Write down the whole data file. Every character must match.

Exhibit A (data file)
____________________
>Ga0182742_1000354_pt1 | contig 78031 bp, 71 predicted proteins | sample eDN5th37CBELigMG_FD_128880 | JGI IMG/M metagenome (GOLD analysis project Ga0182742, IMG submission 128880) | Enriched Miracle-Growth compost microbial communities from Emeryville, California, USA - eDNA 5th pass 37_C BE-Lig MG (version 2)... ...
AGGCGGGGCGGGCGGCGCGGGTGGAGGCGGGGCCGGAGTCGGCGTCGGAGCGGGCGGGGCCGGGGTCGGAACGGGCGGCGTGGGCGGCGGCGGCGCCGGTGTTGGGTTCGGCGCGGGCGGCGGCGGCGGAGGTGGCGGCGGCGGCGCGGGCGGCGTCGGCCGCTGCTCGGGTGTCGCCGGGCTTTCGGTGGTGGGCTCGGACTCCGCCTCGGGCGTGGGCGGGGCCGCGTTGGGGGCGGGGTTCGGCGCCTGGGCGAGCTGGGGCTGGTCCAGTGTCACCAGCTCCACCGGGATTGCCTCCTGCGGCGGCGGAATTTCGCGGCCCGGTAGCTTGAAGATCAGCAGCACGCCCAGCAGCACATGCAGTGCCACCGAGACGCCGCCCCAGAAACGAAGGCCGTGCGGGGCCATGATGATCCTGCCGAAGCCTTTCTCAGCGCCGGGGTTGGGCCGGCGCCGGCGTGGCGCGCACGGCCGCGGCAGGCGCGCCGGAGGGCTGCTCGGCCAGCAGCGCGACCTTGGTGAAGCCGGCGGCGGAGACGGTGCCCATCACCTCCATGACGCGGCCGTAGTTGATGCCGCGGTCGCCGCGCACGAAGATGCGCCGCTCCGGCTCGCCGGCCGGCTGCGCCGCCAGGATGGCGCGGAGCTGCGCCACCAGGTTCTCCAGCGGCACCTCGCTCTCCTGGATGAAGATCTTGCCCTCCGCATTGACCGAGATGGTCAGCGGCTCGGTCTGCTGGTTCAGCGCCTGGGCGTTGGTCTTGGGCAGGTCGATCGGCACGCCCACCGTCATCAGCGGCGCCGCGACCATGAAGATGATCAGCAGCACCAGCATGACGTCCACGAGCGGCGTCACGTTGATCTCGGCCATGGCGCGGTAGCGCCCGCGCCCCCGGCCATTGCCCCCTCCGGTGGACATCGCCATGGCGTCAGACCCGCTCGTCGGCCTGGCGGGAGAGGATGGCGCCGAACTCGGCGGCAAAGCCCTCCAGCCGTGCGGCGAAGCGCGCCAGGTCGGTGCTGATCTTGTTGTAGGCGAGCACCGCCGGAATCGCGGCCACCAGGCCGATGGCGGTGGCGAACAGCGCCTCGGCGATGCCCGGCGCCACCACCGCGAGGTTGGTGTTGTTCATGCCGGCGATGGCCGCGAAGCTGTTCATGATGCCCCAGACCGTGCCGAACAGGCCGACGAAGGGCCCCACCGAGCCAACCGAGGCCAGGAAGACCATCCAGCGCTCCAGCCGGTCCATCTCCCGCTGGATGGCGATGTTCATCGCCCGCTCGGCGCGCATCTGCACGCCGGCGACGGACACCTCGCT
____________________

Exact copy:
>Ga0182742_1000354_pt1 | contig 78031 bp, 71 predicted proteins | sample eDN5th37CBELigMG_FD_128880 | JGI IMG/M metagenome (GOLD analysis project Ga0182742, IMG submission 128880) | Enriched Miracle-Growth compost microbial communities from Emeryville, California, USA - eDNA 5th pass 37_C BE-Lig MG (version 2)... ...
AGGCGGGGCGGGCGGCGCGGGTGGAGGCGGGGCCGGAGTCGGCGTCGGAGCGGGCGGGGCCGGGGTCGGAACGGGCGGCGTGGGCGGCGGCGGCGCCGGTGTTGGGTTCGGCGCGGGCGGCGGCGGCGGAGGTGGCGGCGGCGGCGCGGGCGGCGTCGGCCGCTGCTCGGGTGTCGCCGGGCTTTCGGTGGTGGGCTCGGACTCCGCCTCGGGCGTGGGCGGGGCCGCGTTGGGGGCGGGGTTCGGCGCCTGGGCGAGCTGGGGCTGGTCCAGTGTCACCAGCTCCACCGGGATTGCCTCCTGCGGCGGCGGAATTTCGCGGCCCGGTAGCTTGAAGATCAGCAGCACGCCCAGCAGCACATGCAGTGCCACCGAGACGCCGCCCCAGAAACGAAGGCCGTGCGGGGCCATGATGATCCTGCCGAAGCCTTTCTCAGCGCCGGGGTTGGGCCGGCGCCGGCGTGGCGCGCACGGCCGCGGCAGGCGCGCCGGAGGGCTGCTCGGCCAGCAGCGCGACCTTGGTGAAGCCGGCGGCGGAGACGGTGCCCATCACCTCCATGACGCGGCCGTAGTTGATGCCGCGGTCGCCGCGCACGAAGATGCGCCGCTCCGGCTCGCCGGCCGGCTGCGCCGCCAGGATGGCGCGGAGCTGCGCCACCAGGTTCTCCAGCGGCACCTCGCTCTCCTGGATGAAGATCTTGCCCTCCGCATTGACCGAGATGGTCAGCGGCTCGGTCTGCTGGTTCAGCGCCTGGGCGTTGGTCTTGGGCAGGTCGATCGGCACGCCCACCGTCATCAGCGGCGCCGCGACCATGAAGATGATCAGCAGCACCAGCATGACGTCCACGAGCGGCGTCACGTTGATCTCGGCCATGGCGCGGTAGCGCCCGCGCCCCCGGCCATTGCCCCCTCCGGTGGACATCGCCATGGCGTCAGACCCGCTCGTCGGCCTGGCGGGAGAGGATGGCGCCGAACTCGGCGGCAAAGCCCTCCAGCCGTGCGGCGAAGCGCGCCAGGTCGGTGCTGATCTTGTTGTAGGCGAGCACCGCCGGAATCGCGGCCACCAGGCCGATGGCGGTGGCGAACAGCGCCTCGGCGATGCCCGGCGCCACCACCGCGAGGTTGGTGTTGTTCATGCCGGCGATGGCCGCGAAGCTGTTCATGATGCCCCAGACCGTGCCGAACAGGCCGACGAAGGGCCCCACCGAGCCAACCGAGGCCAGGAAGACCATCCAGCGCTCCAGCCGGTCCATCTCCCGCTGGATGGCGATGTTCATCGCCCGCTCGGCGCGCATCTGCACGCCGGCGACGGACACCTCGCT